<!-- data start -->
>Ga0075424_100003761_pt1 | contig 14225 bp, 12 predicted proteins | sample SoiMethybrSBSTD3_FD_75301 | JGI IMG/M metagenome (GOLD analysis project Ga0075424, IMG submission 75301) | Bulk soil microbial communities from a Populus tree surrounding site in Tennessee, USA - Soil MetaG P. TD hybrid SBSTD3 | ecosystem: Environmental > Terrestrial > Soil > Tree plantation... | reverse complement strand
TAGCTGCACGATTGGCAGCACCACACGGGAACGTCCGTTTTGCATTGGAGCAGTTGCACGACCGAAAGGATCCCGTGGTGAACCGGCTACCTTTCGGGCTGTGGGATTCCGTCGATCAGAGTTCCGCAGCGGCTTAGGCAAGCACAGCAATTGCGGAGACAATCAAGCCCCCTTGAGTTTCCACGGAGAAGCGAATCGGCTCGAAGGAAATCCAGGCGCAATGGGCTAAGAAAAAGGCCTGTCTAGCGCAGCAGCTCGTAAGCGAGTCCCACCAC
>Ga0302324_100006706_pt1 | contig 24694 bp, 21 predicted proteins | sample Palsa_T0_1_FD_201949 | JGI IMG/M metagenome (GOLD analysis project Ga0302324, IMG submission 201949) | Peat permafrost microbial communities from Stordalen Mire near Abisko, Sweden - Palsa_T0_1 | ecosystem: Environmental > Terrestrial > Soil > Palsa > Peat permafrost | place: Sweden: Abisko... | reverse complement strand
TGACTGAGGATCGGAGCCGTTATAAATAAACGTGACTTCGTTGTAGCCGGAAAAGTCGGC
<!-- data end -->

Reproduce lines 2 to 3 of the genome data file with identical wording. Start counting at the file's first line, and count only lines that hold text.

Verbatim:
TAGCTGCACGATTGGCAGCACCACACGGGAACGTCCGTTTTGCATTGGAGCAGTTGCACGACCGAAAGGATCCCGTGGTGAACCGGCTACCTTTCGGGCTGTGGGATTCCGTCGATCAGAGTTCCGCAGCGGCTTAGGCAAGCACAGCAATTGCGGAGACAATCAAGCCCCCTTGAGTTTCCACGGAGAAGCGAATCGGCTCGAAGGAAATCCAGGCGCAATGGGCTAAGAAAAAGGCCTGTCTAGCGCAGCAGCTCGTAAGCGAGTCCCACCAC
>Ga0302324_100006706_pt1 | contig 24694 bp, 21 predicted proteins | sample Palsa_T0_1_FD_201949 | JGI IMG/M metagenome (GOLD analysis project Ga0302324, IMG submission 201949) | Peat permafrost microbial communities from Stordalen Mire near Abisko, Sweden - Palsa_T0_1 | ecosystem: Environmental > Terrestrial > Soil > Palsa > Peat permafrost | place: Sweden: Abisko... | reverse complement strand